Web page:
5.1
March 26, 2019

I Ditched this Habit—& found Real-Ass, Stress-Busting Serenity.

I spend so much time doing—learning, moving, bettering myself, fixing, cleaning up.

Doing—which in many ways can be good and is needed at times most definitely.

But it’s never in those moments that I feel best. Particularly when it’s activity followed by activity by activity. It sucks the fun out of life if it’s constant.

So I’ve consciously spent these last years cultivating a stiller practice. And I don’t mean meditation. Yes, mediation is wonderful, but it too is a discipline. A “do-ing” of sorts.

No, this practice I’m practicing involves much more being.

Simple moments. Moments that are purposeful. Moments that involve simply doing one thing at a time. Tea in front of the window watching animals scurry around, or watching the flicker of candles that I’ve lit in the early morning as I watch the world wake up. Cooking—chopping, stirring, smelling. Eating. Hikes in the stark and quiet winter woods or listening to the snow melt and water run as we get the first signs of spring.

Stopping to listen to the silence, which, if you haven’t listened lately, can be so rich! Reading with the space around it to drift off—into sleep or into my thoughts, if I’m called. No rush to be somewhere else or do multiple things at the same time. No music or busyness behind the scenes. Nothing.

And don’t get me wrong, it’s not like I have ample time and don’t have a sh*t ton of things to do—because, my God, I do! But when I etch these blocks of space into my days (not in a penciled-in way, which can so easily get hijacked by some “emergency,” but rather, in an etched-in-stone kind of way—a non-negotiable and as-essential-as-breathing-and-eating kind of way). I feel richer, calmer, more nourished, and way more resilient. I am kinder to my loved ones…and to myself. I am more patient in the car, in a line, or with the sharpness of others who are perhaps pushed beyond their capacity by the pace that has determined so much of our world.

It might not be common or might not seem possible given the pace of this harried and hectic modern life, but I can tell you when people ask me what my plans are for a weekend or day or the next hour and I say “nothing,” it makes my soul sing and my cells breathe the most massive sigh of relief!

In traditional Chinese medicine, we call this the yin—the more passive, restful, feminine, and restorative side of the yin-yang balance that makes up life. Yang energy—the active, pushing, productive, more masculine “doing” that dictates so much of our modern world—has no problem being fed in our day-to-day life.

We “do” really well.

We are constantly rushing, moving, achieving, working, exercising, driving, eating, consuming. And I’m not saying these things are bad, but when we are constantly expending energy outward and we don’t take the time to stop, rest, and bring our energy back inside, we burn out.

It’s simply not sustainable.

So many clients come in to see me and report feeling lazy or depressed when they’re not as “productive” as they think they should be. Somehow we’ve been fed the message that in order to be worthy, we need to be produce, to achieve, to do. We’ve lost touch with the magic and gifts of rest, of quiet, of this non-doing.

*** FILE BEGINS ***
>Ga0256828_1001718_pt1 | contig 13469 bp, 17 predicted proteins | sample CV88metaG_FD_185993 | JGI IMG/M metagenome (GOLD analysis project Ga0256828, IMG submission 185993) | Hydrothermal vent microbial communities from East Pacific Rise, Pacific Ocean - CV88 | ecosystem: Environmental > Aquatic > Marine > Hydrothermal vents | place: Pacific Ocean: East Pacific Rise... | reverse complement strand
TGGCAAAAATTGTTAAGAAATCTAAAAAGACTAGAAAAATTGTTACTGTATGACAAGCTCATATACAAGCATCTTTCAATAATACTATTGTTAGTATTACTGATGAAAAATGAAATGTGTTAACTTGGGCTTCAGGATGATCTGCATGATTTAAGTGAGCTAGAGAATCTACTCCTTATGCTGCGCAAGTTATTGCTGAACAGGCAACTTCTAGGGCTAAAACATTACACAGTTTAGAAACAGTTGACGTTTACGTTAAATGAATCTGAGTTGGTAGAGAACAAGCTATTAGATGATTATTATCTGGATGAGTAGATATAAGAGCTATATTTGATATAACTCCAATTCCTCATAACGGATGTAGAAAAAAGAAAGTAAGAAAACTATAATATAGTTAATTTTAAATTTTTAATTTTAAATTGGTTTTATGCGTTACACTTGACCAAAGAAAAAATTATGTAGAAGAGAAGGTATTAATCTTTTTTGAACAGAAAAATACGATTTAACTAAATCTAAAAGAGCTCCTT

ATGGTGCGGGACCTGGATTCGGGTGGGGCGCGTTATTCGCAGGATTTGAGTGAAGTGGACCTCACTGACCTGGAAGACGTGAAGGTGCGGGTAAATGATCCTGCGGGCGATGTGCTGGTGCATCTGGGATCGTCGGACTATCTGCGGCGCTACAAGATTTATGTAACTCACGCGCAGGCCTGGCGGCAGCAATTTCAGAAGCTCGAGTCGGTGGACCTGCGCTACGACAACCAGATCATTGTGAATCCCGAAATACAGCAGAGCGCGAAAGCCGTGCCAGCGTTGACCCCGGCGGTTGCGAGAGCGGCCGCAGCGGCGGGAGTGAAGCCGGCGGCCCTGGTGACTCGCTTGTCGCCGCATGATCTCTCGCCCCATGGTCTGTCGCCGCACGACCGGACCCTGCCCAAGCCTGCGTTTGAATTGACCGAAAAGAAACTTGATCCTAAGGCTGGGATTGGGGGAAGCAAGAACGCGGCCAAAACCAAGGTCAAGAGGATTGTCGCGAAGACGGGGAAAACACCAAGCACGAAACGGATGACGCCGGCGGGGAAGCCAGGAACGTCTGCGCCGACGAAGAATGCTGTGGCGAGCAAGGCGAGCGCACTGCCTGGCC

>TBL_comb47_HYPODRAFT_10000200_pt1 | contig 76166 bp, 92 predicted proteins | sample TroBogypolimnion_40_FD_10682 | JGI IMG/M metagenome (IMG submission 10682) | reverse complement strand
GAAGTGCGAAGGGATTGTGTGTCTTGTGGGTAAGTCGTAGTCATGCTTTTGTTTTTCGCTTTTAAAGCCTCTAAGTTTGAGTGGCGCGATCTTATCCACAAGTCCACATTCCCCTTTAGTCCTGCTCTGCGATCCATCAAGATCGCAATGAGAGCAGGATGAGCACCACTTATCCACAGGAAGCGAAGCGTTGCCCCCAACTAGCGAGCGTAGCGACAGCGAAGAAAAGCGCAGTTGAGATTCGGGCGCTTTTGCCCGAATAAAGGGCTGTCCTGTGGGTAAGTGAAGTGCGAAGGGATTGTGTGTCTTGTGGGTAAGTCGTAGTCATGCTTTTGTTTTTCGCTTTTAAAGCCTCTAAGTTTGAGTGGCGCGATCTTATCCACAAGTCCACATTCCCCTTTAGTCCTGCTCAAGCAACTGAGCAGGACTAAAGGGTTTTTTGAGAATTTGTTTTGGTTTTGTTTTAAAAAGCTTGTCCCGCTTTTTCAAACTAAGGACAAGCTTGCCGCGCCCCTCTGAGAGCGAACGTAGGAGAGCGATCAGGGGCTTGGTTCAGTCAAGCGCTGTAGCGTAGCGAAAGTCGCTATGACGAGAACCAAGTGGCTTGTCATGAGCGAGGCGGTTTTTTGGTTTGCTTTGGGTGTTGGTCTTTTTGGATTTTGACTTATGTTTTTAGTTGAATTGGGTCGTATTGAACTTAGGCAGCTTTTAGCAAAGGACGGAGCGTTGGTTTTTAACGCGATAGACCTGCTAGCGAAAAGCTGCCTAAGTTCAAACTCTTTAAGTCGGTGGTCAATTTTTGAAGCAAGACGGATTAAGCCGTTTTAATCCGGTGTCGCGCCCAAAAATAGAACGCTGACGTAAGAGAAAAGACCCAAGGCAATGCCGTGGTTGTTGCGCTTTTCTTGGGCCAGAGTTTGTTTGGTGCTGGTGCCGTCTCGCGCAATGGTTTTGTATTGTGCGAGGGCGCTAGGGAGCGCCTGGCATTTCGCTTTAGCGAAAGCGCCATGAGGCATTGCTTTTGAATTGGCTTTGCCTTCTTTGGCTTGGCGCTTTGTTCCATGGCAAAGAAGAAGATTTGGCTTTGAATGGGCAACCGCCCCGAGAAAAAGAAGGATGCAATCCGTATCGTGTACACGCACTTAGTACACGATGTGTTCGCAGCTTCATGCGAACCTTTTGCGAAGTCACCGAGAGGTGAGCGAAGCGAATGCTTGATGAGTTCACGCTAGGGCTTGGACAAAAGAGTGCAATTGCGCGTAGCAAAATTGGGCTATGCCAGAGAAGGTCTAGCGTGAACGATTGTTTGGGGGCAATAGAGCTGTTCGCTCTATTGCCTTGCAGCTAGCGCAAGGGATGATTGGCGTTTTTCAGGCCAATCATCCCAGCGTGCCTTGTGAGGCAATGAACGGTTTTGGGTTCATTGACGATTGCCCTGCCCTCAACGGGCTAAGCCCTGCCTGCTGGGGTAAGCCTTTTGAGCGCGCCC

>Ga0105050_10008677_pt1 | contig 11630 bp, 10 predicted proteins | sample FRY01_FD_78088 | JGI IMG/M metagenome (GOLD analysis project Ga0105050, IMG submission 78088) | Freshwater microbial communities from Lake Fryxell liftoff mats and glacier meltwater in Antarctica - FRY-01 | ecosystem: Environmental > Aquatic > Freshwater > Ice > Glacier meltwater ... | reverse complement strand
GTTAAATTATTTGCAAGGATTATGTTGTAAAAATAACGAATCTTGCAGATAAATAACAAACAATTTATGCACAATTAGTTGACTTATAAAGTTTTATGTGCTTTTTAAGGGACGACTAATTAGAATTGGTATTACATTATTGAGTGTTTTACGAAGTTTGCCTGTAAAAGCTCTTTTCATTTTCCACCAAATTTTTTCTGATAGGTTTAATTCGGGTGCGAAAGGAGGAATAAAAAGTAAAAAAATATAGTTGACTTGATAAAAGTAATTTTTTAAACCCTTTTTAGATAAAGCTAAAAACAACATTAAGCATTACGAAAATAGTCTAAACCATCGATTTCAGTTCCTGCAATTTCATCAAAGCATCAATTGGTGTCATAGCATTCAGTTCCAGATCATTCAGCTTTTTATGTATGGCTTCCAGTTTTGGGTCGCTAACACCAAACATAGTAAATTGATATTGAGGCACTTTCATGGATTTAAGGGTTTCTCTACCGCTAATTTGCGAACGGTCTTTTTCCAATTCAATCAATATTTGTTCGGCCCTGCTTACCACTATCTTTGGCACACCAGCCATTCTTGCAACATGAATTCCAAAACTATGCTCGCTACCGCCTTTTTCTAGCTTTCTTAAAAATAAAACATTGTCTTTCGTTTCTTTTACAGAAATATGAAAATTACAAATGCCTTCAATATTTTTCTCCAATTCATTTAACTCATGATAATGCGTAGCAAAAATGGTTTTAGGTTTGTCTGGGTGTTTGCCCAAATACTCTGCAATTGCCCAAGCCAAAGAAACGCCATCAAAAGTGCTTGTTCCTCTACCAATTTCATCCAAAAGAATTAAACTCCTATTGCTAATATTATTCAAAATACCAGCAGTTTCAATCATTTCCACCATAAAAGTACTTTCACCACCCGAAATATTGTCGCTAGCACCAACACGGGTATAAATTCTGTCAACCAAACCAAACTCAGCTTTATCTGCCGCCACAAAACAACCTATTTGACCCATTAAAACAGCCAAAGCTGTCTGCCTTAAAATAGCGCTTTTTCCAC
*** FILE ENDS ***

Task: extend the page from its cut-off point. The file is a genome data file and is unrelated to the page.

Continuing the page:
Not only does non-doing give us a chance to catch our mental and physical breath, there are multiple studies that show how it helps our bodies recover, adrenals replenish, helps our mood, our sleep, our digestion, and, one of the most important in my book, helps us reconnect to our deeper self and our inner world. The place where our wisdom lies and our spirit speaks.

Non-doing allows us to reconnect with that deep inner knowing and voice that is unique to each person. The one that offers up guidance of the gifts we have to offer the world.

When we’re so busy listening to everyone else and navigating our way through traffic, appointments, and errands, it’s too noisy to hear.

It might seem intimidating or unrealistic at first glance, but don’t be tricked—non-doing can actually be easy to incorporate into everyday life. A simple tea or coffee in the morning without any media or multitasking. A 15-minute break to simply sit outside or by a window and observe nature or life bustling by. Lying down for 15 minutes and listening—simply listening—to a soothing piece of music. Restorative practices count—yin or restorative yoga, breathwork or body awareness work. Eating without background noise and away from your desk while you’re at work is helpful, too. A friend started to do this daily at lunch and has noticed not only a big difference in her digestion, but also her mood and ability to handle all that her day throws at her.

So the next time you think you have no time and life is too busy, perhaps try scheduling in some non-doing time and see what happens. My hope is that you’ll be like me and notice life gets a lot richer and a whole lot more manageable when we stop and do nothing for awhile.

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author: Angela Warburton

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